Gabbro is a coarse-grained and usually dark-colored igneous rock. Gabbro is an intrusive rock. It means that it formed as magma cooled slowly in the crust. Igneous rocks with similar composition are basalt (extrusive equivalent of gabbro) and diabase (the same rock type could be named dolerite or microgabbro instead).

The most important mineral groups that make up gabbro are plagioclase and pyroxene. Plagioclase usually predominates over pyroxene. Plagioclase is sodium-calcium feldspar. It contains more calcium than sodium in gabbro. If there is more sodium in the plagioclase, then the rock type is named diorite. Diorite is usually lighter in color and contains more amphiboles than pyroxenes.

“Gabbro” in the strict sense of the term is an intrusive rock that is chiefly composed of monoclinic pyroxene (clinopyroxene, abbreviated Cpx) and plagioclase. If more than 5% of Cpx is replaced with orthorhombic pyroxene (orthopyroxene, abbreviated Opx), the rock is named gabbronorite. If more than 95% of the pyroxene is Opx, then we have norite. These rocks are all collectively called gabbroic rocks. Sometimes the term “gabbro” is used loosely to include them all. Rocks that contain more than 90% pyroxene is pyroxenite. Gabbroic rocks may contain small amounts of quartz (up to 5%). If there is more quartz present, the rock must be named quartz gabbro. If quartz makes up more than 20%, then it isn’t gabbro anymore. Such rocks are called granitoids1.

Gabbro classification
The classification scheme for gabbroic rocks without olivine and feldspathoids.

There are even more varieties possible. Olivine can be present or feldspathoids just like in basalt. So, rock names like nepheline-bearing gabbro or olivine norite are possible. Anorthosite and troctolite are similar rocks also. Anorthosite is almost monomineralic rock — more than 90% of the plagioclase-pyroxene pair is plagioclase. Troctolite contains mostly olivine and plagioclase, pyroxene again forms no more than 10% of the composition.

It is often mentioned that the term “gabbro” was brought into geological terminology by a German geologist Leopold von Buch. It is probably not correct. The term was used by Italian geologist Tozzetti in 1768. The term “gabbro” itself comes from Italy. Von Buch redefined the term in 1810 as a rock composed of diallage and feldspar or saussurite. Saussurite is a mixture of epidote, albite, and other alteration minerals. Saussuritized gabbro can be named metagabbro nowadays because its original composition has clearly been altered by metamorphism. Diallage isn’t defined as a mineral now but it is monoclinic pyroxene anyway (either diopside or augite). So, we can say that von Buch used the term roughly as we use it today.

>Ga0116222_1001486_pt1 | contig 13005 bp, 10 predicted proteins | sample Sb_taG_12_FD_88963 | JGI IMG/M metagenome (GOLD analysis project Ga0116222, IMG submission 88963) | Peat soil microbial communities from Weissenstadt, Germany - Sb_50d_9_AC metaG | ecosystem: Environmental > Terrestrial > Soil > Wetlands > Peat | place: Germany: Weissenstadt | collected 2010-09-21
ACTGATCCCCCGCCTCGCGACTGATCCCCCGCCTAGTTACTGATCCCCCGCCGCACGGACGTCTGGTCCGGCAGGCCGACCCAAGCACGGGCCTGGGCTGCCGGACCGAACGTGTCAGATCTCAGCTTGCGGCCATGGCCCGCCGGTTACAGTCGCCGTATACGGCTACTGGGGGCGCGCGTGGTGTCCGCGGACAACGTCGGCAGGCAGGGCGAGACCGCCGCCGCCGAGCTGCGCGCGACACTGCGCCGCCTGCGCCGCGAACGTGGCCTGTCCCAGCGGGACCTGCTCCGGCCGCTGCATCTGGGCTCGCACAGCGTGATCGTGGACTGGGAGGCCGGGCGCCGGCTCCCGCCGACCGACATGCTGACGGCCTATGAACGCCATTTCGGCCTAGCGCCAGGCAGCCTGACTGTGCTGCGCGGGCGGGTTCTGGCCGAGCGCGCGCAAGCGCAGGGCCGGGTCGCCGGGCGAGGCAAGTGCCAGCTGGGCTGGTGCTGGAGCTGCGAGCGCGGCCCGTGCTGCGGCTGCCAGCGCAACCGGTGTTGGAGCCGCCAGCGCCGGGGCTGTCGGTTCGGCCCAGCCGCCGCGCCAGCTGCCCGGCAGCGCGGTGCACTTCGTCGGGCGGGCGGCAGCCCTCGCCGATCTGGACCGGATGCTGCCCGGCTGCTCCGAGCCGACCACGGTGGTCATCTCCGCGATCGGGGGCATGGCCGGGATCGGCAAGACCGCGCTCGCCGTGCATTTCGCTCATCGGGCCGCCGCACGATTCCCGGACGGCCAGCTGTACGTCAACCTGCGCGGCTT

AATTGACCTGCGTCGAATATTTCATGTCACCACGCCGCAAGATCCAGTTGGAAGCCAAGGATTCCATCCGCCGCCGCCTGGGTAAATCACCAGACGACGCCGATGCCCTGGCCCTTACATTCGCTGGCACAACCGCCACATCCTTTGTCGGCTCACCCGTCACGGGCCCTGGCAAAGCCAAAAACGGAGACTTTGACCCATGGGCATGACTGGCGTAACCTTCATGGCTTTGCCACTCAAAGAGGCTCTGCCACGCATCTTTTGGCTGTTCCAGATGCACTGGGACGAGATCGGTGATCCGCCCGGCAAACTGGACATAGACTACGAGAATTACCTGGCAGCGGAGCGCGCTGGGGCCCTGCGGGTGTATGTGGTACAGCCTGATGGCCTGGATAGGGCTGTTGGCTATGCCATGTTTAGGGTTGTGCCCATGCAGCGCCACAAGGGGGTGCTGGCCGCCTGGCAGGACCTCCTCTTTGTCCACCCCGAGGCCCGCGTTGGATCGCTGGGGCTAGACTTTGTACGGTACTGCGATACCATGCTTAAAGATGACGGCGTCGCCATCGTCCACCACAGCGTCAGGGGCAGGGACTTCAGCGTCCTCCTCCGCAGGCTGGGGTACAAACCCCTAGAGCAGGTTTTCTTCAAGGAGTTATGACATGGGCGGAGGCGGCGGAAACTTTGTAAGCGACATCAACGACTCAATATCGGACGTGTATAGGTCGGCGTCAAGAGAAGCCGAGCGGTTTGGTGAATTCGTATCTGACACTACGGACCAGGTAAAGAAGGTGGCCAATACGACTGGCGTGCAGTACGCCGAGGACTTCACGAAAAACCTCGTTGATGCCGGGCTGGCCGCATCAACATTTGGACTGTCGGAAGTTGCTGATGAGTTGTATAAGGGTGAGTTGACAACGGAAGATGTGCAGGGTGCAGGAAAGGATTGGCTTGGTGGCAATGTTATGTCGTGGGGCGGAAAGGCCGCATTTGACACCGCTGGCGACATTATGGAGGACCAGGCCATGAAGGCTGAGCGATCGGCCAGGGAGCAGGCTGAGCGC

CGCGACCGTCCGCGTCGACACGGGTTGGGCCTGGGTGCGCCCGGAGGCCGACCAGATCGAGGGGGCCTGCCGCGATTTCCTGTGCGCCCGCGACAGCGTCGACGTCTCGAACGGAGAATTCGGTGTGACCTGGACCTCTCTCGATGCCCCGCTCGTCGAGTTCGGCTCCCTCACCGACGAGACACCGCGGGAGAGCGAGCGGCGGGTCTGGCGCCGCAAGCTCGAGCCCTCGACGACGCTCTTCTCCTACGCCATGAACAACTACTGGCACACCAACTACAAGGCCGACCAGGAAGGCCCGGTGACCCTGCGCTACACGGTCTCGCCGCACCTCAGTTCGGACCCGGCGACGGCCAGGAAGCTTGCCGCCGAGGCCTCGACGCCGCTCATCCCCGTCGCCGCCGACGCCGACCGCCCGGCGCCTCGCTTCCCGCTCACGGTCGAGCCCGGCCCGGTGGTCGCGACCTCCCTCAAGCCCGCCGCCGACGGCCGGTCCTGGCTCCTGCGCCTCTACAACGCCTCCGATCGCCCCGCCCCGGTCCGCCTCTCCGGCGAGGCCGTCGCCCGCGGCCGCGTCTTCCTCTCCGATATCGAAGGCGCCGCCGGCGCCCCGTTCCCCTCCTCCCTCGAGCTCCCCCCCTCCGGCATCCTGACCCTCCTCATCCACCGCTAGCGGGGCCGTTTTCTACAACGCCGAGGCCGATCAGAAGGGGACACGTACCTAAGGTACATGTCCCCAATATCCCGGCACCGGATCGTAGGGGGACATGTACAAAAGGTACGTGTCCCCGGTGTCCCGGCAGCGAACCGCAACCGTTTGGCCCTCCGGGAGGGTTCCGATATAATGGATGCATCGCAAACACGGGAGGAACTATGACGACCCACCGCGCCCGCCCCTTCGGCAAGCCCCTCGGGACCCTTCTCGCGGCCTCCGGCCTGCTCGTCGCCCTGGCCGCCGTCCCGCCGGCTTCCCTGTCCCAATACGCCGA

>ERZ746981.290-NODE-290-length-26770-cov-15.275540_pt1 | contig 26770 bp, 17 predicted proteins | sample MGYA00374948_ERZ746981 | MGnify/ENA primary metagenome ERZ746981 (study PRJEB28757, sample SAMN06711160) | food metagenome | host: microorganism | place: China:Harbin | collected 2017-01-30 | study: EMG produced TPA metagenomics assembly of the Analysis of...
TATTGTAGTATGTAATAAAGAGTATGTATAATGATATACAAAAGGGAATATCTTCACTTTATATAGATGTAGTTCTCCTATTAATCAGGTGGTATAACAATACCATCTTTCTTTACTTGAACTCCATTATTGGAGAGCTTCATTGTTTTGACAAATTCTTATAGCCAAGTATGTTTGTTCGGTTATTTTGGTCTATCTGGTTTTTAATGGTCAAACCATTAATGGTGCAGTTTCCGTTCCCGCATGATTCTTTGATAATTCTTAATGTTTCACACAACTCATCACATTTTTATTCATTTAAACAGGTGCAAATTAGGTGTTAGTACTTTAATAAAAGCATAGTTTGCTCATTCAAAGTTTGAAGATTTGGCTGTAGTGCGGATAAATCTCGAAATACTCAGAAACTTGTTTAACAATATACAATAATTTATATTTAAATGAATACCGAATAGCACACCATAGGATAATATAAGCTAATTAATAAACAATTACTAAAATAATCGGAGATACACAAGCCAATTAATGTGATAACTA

Gabbros form in the crust. This is the magma that didn’t break to the surface to cool as a basalt. Gabbros are not as widespread as granitoids but they are definitely not rare rocks. Gabbroic rocks are usually equigranular (composed of similarly sized grains) mixtures of black, brown or greenish pyroxene and white, gray, or greenish plagioclase. Pyroxenite and other ultramafic rocks are darker- and diorite is lighter-colored.

Skye Gabbro (Black Cuillin)
Hand sample of gabbro I collected in the Isle of Skye in Scotland (Black Cuillin Mountains). It is gabbro in the strict sense because pyroxenes are monoclinic (they have inclined extiction). One edge of the sample is straight because I took a slice of it with a rock saw to make a thin section. Width of sample is 55 mm.
Gabbro thin section
This is how gabbro looks under the polarising microscope (crossed polars). These colors are not real, they are caused by the interference between lightwaves. Plagioclase is striped black-gray-white, pyroxene is colorful, there are some small olivine grains as well. Yellow stripes in blue in the upper part of the image is an intergrowth of two pyroxenes (Opx in Cpx).
Gabbro pegmatite
Pegmatitic gabbro from Cyprus.
La palma gabbro
Gabbro from the Caldera de Taburiente on La Palma (The Canary Islands). La Palma is an oceanic island which is largely composed of volcanic rocks. Deep-seated intrusive rock gabbro is exposed there because of uplift and subsequent deep erosion.
La Palma gabbro
Gabbro from La Palma. Width of sample is 5 cm.
Gabbro from Cyprus
Gabbro from the Troodos ophiolite in Cyprus. Width of sample is 7 cm.


Gabbro from Hedmark, Norway. Width of sample 11 cm.


Norite may be very similar to gabbro but contains orthopyroxene, not clinopyroxene. Rogaland, Norway. Width of sample 8 cm.


Leucocratic norite (orthopyroxene gabbro). Rogaland, Norway. Width of sample 11 cm.

Gabbro aggregate

Gabbroic rocks are very hard and therefore suitable material for aggregate making. Picture taken in a gabbro quarry in southeastern Norway.


1. Le Maitre, R. W. (2005). Igneous Rocks: A Classification and Glossary of Terms: Recommendations of the International Union of Geological Sciences Subcommission on the Systematics of Igneous Rocks, 2nd Edition. Cambridge University Press.

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